SWC has provided some outstanding entertainment over the past few months but it is now time for Sundays to be returned to its traditional slot of looking at the UK singles released over the years by a singer or band.  The spotlight was most recently shone on The Auteurs/Luke Haines, while previous efforts have included Simple Minds, Marc Almond, Paul Haig, Grinderman, New Order, XTC, Undertones, Buzzcocks, Cinerama, The Clash, The Style Council, The Jam, Altered Images, and James.

It’s fair to say that some efforts have been better received than others and a few suffered from fatigue in that they covered too long a period and/or some 45s were pretty sub-standard.  There’s a chance that by deciding to go with R.E.M. that something similar will happen, but hopefully not for a long while.  This will, all being well, run for over a year…..

And the reason it is kicking off with Part 2 is all down to the fact that Radio Free Europe, featured, very recently, as part of the great debut singles feature.

The Hib-Tone version of Radio Free Europe was released in July 1981 and was a USA-only release.  The same was true for the next piece of vinyl, the Chronic Town EP in August 1982.  A year later, the band re-recorded the debut single for inclusion on the LP Murmur, and new label, IRS, decided to issue it as a single.  It charted at #78 at home but didn’t do anything in the UK.  For the sake of completeness, and to bring this long and rambling into to a merciful conclusion, here is its b-side:-

mp3: R.E.M. – There She Goes Again

It’s a rather perfunctory cover of The Velvet Underground song.  This was one of the first songs I ever heard by R.E.M. and I thought it was so dismal that it put me off them for a long time – it would take until the release of Document in 1987 before I began to pay proper interest.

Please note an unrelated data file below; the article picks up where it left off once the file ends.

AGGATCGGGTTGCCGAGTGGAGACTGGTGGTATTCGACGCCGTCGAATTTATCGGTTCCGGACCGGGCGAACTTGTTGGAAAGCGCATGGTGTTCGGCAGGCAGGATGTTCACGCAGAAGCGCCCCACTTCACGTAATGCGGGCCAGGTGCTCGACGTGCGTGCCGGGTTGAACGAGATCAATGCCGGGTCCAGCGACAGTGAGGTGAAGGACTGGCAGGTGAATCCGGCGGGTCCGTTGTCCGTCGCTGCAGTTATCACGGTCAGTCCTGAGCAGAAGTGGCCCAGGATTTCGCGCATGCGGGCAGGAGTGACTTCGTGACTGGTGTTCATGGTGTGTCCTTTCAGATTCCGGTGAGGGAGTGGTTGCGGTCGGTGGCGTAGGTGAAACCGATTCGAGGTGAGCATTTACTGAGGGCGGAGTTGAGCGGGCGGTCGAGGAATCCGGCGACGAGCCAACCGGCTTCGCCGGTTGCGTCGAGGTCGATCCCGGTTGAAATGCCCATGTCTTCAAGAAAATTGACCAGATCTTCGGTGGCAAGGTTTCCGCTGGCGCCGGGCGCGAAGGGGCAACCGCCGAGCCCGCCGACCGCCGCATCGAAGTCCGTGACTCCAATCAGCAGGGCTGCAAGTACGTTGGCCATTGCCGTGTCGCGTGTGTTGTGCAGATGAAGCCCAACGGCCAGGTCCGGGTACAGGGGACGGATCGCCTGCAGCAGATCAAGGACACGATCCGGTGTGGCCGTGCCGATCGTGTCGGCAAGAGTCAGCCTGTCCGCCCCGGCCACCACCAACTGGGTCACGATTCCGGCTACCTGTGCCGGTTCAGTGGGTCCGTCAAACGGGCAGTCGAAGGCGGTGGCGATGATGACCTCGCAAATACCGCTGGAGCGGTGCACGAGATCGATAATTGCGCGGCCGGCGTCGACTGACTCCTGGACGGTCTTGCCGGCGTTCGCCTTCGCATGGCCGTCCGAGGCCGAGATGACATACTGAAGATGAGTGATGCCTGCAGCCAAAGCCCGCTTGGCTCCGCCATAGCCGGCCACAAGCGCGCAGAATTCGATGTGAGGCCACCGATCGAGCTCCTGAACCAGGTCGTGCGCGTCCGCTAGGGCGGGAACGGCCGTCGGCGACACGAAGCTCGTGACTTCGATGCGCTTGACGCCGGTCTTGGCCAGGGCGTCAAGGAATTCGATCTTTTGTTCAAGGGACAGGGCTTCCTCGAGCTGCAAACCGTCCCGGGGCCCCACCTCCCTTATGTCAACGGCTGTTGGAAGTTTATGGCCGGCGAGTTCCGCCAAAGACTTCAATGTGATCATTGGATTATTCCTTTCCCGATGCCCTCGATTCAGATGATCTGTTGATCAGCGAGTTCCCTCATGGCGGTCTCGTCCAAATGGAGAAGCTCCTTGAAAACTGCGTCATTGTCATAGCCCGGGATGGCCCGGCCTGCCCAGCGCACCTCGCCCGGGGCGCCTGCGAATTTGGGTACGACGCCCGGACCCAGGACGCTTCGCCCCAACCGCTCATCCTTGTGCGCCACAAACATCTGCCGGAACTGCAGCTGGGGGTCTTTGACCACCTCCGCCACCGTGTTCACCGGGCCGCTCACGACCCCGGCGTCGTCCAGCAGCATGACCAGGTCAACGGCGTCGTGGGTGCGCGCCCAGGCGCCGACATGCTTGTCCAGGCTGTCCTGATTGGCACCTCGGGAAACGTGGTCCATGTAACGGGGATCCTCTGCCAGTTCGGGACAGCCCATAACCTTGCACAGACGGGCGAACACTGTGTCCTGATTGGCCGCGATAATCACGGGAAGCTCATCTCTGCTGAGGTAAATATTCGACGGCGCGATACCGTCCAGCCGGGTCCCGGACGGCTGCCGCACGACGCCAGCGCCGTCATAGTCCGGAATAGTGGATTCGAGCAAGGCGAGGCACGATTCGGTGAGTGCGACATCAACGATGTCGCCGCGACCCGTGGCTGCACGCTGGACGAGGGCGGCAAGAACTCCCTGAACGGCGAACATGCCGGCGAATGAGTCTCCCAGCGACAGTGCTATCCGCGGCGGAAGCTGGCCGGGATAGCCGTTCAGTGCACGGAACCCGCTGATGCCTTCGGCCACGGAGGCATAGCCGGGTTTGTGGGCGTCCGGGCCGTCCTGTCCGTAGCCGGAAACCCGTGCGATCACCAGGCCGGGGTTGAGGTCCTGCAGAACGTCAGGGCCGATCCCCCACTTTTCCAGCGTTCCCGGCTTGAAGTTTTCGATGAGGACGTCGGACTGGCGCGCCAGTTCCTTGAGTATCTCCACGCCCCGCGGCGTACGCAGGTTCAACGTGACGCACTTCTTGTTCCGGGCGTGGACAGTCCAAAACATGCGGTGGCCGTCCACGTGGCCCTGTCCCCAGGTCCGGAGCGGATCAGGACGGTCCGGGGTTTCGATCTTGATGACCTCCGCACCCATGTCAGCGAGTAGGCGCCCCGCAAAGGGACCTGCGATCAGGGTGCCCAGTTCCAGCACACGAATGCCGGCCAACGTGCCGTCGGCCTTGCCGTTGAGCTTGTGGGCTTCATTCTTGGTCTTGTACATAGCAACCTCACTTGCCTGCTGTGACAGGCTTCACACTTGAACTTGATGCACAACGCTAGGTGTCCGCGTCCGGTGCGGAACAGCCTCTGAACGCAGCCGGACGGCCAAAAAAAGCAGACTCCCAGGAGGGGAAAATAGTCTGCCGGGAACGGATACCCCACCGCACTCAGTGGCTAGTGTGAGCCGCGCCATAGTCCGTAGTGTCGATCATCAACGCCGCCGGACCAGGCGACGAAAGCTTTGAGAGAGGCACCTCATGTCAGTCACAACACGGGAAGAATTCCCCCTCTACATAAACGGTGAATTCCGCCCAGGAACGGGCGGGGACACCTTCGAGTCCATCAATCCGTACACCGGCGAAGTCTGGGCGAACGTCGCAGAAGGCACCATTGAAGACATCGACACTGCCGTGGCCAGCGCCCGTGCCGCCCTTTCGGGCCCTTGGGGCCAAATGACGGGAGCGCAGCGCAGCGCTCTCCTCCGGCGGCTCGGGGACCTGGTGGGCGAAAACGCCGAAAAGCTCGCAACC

Let’s quickly move on to November 1983.

IRS issued Talk About The Passion as a promo-only 12″ single in the USA with the two b-sides, Catapult, and Sitting Still, similarly taken from Murmur.  Here in the UK, the track was given a proper, if somewhat limited release, on 12″ vinyl with Shaking Through, also from Murmur, included while the flip-side offered up two of the tracks from the otherwise unavailable Chronic Town EP:-

mp3: R.E.M. – Talk About The Passion
mp3: R.E.M. – Shaking Through
mp3: R.E.M. – Carnival of Sorts (Box Cars)
mp3: R.E.M. – 1,000,000

I can now totally understand why the early singles and debut album had such an impact on those who picked up on the band at the very beginning, but I still feel that ‘Passion’, after an amazing instrumental opening and initially mesmeric vocal delivery, folds in on itself after about two minutes and becomes repetitive and I find myself switching off.

The b-sides are all reasonable enough without really setting any heather on fire.  I certainly don’t think they were, or are, as memorable and timeless as many of the UK singles from indie-guitar bands that I was more familiar with back in 1983.

Bring on the brickbats………


12 thoughts on “THE SINGULAR ADVENTURES OF R.E.M. (Part 2)

  1. I think everything you say is true JC…I think a lot of REM’s success was timing and then consistency 1987-1995. For example Echo and the B would be making greater songs in the early 80’s but they couldn’t keep up the quality. I too only really got into REM through Document and then Green blew me away. Incidentally listened to Out of Time again recently and whilst it has some great tracks it isn’t as good as I originally remember it…..

  2. I was in early with R.E.M due principally to a friend who was besotted by them. I’m in his debt. The time spent at record fares searching for fan club singles etc. … happy days.

    I thoroughly enjoy Talk About The Passion and all of the associated b-sides – I think that may be down to nostalgia rather than song quality.

    I am looking forward to this series. Recently a friend introduced me to Discogs collection and when adding R.E.M I just had to listen to each release. Ahhhh….

  3. As you know I’ve written about R.E.M. an awful lot so I won’t repeat myself here. I missed your Radio Free Europe piece originally though. I’m glad you pointed out that the so-called “Original Hib-Tone Version” actually wasn’t. To be honest, there’s not a great deal of difference between them to the untrained ear.